Although I’ve had a skin cancer removed and my family has a history of the aliment, I do NOT wear sun block. This collection of clothing covers me well and is considerably cooler and much more comfortable than the tight-fitting shirts and shorts. We spent four days in the glaring sun and I only got a little reddening on my upper neck – nothing remarkable. In my estimation, wearing these covering but loose-fitting garments greatly improves my ‘sun block’ compared to the actual application of the stuff, which can be spotty and sweats off. I know the other bikers on the trail, especially the ones in traditional bike clothing, look at us and say, “OMG” but we’ve been there and this is better – at least for us. Sure, we don’t look cool, but we are … relatively. Our trip philosophy is: What you look LIKE doesn’t matter, what you look AT does. And we had lots of cool stuff to look at.
Again, we were presented with lush displays of fall flowers. Most of the best were at the base of wet, dripping, rocky exposures. Here are some of the notables …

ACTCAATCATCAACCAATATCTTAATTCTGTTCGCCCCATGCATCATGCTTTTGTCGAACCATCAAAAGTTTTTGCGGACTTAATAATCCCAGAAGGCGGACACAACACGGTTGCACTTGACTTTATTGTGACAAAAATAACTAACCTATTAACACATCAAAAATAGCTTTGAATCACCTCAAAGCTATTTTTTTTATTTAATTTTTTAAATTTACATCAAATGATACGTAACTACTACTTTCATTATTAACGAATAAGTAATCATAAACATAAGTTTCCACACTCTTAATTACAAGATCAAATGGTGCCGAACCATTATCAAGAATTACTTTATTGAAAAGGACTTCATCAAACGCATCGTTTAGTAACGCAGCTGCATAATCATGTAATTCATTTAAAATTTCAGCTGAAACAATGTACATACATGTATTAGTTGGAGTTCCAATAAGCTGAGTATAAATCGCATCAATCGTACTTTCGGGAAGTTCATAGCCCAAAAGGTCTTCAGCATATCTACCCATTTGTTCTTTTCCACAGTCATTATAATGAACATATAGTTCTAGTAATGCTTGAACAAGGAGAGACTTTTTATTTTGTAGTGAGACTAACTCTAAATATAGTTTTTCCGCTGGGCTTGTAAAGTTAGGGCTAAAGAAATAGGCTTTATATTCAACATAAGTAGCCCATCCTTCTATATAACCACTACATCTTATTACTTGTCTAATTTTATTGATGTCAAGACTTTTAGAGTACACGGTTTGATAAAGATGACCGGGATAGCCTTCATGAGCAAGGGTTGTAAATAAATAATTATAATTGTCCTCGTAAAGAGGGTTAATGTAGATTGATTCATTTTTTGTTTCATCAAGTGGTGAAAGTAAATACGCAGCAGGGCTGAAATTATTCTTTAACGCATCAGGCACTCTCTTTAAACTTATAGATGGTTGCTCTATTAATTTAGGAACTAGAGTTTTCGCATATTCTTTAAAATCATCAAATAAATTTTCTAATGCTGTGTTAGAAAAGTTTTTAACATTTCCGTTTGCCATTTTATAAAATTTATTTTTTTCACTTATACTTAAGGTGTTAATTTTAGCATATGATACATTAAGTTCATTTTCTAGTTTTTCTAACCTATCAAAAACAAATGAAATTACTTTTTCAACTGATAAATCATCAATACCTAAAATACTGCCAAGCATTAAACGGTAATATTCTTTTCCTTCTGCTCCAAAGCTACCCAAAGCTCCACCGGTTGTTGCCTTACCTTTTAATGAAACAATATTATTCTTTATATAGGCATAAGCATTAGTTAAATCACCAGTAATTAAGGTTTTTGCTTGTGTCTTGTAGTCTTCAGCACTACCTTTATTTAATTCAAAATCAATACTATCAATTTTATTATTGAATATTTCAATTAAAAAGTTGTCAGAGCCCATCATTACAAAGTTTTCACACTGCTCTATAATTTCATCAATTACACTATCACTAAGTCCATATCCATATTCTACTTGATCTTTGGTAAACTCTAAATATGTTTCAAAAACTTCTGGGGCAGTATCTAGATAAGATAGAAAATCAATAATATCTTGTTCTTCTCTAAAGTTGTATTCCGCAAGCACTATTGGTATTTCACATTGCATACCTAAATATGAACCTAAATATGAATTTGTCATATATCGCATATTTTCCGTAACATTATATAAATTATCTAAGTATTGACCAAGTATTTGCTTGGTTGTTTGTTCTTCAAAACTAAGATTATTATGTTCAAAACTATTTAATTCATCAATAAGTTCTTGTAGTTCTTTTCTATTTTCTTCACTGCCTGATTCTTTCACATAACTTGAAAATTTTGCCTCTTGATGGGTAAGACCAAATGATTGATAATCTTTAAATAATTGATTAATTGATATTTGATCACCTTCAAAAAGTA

We were having a granola bar while scanning the opposite shore for Cardinal Flowers when we noticed a Doe feeding placidly in shoulder-high weeks along the opposite stream bank. She seemed to be preferentially eating Joe Pye leaves. Only her head and twitchy ears were exposed above the tall weeds. It was pretty ethereal.
We biked up to Cedar Run, which is where Pettecote Junction CG is located. Janie had reserved a site for the next night, so we stopped in to confirm – and have lunch. It had occurred to me that we’d be getting into the CG fairly early tomorrow, so I wanted to speak with the person in charge about maybe setting up camp before the normal time – or at least being allowed to park RVan in a shady, out-of-the-way spot while we biked the day away.
Now, you need to know that this place is private and fairly tightly regulated. They have speed-limit signs that say, “5 MPH or Walk.” When we got there the woman we’d registered with last May was in the office, so we went in and posed our question. Janie had already made reservations, but we noticed an RV in our site, and it looked like one of those permanent setups. The woman said the man’s wife had become ill and he had to take her to the hospital, so they may not be out of the site by tomorrow. However, we could have any of the open sites along that stretch. Okay, we pick #3. Now can we set up early tomorrow? How early? Like maybe 8. Hmmmm, how about 9, would that be okay? Sure.